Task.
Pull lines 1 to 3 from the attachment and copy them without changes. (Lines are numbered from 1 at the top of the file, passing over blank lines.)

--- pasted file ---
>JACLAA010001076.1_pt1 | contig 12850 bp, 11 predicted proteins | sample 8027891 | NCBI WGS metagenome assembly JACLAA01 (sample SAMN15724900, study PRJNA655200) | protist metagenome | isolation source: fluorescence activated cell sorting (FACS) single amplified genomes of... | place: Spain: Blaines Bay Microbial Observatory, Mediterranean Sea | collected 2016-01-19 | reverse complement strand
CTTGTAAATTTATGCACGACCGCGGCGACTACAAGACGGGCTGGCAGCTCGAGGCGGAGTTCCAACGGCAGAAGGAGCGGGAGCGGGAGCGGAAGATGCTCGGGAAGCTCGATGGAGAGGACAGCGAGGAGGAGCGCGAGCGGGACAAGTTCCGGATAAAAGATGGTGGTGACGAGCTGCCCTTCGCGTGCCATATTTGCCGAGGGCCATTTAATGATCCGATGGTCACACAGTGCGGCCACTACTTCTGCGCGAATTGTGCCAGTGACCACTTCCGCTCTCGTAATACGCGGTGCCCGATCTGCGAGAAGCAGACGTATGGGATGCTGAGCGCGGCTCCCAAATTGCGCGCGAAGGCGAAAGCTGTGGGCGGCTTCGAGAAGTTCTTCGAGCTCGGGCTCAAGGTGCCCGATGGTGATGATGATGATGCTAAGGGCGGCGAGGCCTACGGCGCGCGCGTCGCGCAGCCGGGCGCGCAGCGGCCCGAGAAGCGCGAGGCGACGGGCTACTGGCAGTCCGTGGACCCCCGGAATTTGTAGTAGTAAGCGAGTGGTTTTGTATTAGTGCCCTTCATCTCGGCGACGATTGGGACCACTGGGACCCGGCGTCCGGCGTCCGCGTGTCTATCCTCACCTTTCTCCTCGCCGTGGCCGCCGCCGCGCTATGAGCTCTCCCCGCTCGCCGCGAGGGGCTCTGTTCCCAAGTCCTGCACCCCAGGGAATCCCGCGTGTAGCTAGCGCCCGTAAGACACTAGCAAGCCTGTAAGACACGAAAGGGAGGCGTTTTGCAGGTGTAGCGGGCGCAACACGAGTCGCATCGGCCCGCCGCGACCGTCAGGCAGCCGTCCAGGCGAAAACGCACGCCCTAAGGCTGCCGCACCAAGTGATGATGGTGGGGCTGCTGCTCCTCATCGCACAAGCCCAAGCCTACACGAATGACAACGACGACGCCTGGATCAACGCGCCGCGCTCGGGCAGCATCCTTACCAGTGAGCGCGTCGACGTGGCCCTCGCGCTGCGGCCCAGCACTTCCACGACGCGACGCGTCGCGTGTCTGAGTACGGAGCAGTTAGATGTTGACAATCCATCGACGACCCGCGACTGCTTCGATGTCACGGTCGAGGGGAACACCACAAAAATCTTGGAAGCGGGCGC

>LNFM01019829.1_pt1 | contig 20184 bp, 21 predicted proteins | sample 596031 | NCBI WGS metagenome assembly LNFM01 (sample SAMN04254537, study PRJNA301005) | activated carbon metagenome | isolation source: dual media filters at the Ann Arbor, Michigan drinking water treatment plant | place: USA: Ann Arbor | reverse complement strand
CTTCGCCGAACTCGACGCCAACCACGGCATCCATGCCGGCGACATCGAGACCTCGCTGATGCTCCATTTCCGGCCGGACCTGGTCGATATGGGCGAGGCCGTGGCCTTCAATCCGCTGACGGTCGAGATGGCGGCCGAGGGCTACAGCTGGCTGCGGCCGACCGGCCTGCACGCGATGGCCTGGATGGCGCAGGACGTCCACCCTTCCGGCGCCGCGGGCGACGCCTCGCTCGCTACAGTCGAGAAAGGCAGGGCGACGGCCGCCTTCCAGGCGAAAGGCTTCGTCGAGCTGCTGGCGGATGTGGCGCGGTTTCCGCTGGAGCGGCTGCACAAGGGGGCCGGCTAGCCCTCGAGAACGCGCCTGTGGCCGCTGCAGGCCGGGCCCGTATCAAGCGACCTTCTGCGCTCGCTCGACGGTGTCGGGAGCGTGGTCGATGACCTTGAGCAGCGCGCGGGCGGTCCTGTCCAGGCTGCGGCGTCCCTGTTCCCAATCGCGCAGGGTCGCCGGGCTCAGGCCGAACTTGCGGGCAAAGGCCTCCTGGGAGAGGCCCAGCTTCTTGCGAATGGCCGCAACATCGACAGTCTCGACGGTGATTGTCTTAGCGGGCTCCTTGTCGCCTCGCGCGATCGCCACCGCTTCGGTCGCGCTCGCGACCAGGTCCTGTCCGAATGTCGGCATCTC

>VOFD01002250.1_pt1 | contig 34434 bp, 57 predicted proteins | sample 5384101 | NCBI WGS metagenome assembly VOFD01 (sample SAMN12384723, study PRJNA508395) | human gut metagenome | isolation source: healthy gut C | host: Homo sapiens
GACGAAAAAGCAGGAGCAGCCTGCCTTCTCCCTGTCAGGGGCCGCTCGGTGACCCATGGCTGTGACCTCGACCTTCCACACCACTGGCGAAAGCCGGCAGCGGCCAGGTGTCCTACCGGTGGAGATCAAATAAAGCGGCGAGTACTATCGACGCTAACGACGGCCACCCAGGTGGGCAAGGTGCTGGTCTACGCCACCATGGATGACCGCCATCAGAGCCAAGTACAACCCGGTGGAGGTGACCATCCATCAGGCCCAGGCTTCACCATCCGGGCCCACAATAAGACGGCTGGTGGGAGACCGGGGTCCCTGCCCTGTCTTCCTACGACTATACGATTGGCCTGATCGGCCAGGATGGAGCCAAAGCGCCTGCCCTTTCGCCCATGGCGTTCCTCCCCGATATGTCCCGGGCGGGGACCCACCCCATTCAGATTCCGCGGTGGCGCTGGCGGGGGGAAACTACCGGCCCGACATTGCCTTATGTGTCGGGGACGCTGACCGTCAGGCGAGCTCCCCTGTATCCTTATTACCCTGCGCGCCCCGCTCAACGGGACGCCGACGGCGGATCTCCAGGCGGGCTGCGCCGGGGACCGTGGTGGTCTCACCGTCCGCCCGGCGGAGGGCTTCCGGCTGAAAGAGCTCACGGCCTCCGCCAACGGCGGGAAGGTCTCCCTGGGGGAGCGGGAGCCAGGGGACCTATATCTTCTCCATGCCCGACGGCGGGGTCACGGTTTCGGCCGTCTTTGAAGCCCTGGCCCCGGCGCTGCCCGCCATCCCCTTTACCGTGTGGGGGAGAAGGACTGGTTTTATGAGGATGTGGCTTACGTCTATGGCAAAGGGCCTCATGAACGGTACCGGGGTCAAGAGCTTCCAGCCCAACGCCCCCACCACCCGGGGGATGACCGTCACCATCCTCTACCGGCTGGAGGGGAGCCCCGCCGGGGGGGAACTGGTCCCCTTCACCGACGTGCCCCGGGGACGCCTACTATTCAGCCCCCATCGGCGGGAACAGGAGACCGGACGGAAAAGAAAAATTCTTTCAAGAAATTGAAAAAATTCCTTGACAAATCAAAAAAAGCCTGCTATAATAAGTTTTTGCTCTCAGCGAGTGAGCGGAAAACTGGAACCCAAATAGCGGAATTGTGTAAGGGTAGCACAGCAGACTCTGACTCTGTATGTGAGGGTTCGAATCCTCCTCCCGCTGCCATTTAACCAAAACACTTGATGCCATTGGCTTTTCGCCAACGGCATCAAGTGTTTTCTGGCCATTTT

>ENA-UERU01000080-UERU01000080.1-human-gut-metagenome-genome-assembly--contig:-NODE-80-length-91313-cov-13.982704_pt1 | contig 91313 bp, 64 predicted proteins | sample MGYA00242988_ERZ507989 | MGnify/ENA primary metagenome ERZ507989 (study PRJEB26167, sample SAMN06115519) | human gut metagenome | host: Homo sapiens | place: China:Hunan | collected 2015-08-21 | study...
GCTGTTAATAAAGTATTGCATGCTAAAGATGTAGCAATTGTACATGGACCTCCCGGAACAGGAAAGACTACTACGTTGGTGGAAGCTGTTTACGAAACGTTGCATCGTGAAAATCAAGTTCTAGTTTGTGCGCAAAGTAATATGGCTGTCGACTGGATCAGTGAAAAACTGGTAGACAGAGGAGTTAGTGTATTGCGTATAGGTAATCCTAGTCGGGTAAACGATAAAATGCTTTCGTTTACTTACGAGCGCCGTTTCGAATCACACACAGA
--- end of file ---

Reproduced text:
>JACLAA010001076.1_pt1 | contig 12850 bp, 11 predicted proteins | sample 8027891 | NCBI WGS metagenome assembly JACLAA01 (sample SAMN15724900, study PRJNA655200) | protist metagenome | isolation source: fluorescence activated cell sorting (FACS) single amplified genomes of... | place: Spain: Blaines Bay Microbial Observatory, Mediterranean Sea | collected 2016-01-19 | reverse complement strand
CTTGTAAATTTATGCACGACCGCGGCGACTACAAGACGGGCTGGCAGCTCGAGGCGGAGTTCCAACGGCAGAAGGAGCGGGAGCGGGAGCGGAAGATGCTCGGGAAGCTCGATGGAGAGGACAGCGAGGAGGAGCGCGAGCGGGACAAGTTCCGGATAAAAGATGGTGGTGACGAGCTGCCCTTCGCGTGCCATATTTGCCGAGGGCCATTTAATGATCCGATGGTCACACAGTGCGGCCACTACTTCTGCGCGAATTGTGCCAGTGACCACTTCCGCTCTCGTAATACGCGGTGCCCGATCTGCGAGAAGCAGACGTATGGGATGCTGAGCGCGGCTCCCAAATTGCGCGCGAAGGCGAAAGCTGTGGGCGGCTTCGAGAAGTTCTTCGAGCTCGGGCTCAAGGTGCCCGATGGTGATGATGATGATGCTAAGGGCGGCGAGGCCTACGGCGCGCGCGTCGCGCAGCCGGGCGCGCAGCGGCCCGAGAAGCGCGAGGCGACGGGCTACTGGCAGTCCGTGGACCCCCGGAATTTGTAGTAGTAAGCGAGTGGTTTTGTATTAGTGCCCTTCATCTCGGCGACGATTGGGACCACTGGGACCCGGCGTCCGGCGTCCGCGTGTCTATCCTCACCTTTCTCCTCGCCGTGGCCGCCGCCGCGCTATGAGCTCTCCCCGCTCGCCGCGAGGGGCTCTGTTCCCAAGTCCTGCACCCCAGGGAATCCCGCGTGTAGCTAGCGCCCGTAAGACACTAGCAAGCCTGTAAGACACGAAAGGGAGGCGTTTTGCAGGTGTAGCGGGCGCAACACGAGTCGCATCGGCCCGCCGCGACCGTCAGGCAGCCGTCCAGGCGAAAACGCACGCCCTAAGGCTGCCGCACCAAGTGATGATGGTGGGGCTGCTGCTCCTCATCGCACAAGCCCAAGCCTACACGAATGACAACGACGACGCCTGGATCAACGCGCCGCGCTCGGGCAGCATCCTTACCAGTGAGCGCGTCGACGTGGCCCTCGCGCTGCGGCCCAGCACTTCCACGACGCGACGCGTCGCGTGTCTGAGTACGGAGCAGTTAGATGTTGACAATCCATCGACGACCCGCGACTGCTTCGATGTCACGGTCGAGGGGAACACCACAAAAATCTTGGAAGCGGGCGC

>LNFM01019829.1_pt1 | contig 20184 bp, 21 predicted proteins | sample 596031 | NCBI WGS metagenome assembly LNFM01 (sample SAMN04254537, study PRJNA301005) | activated carbon metagenome | isolation source: dual media filters at the Ann Arbor, Michigan drinking water treatment plant | place: USA: Ann Arbor | reverse complement strand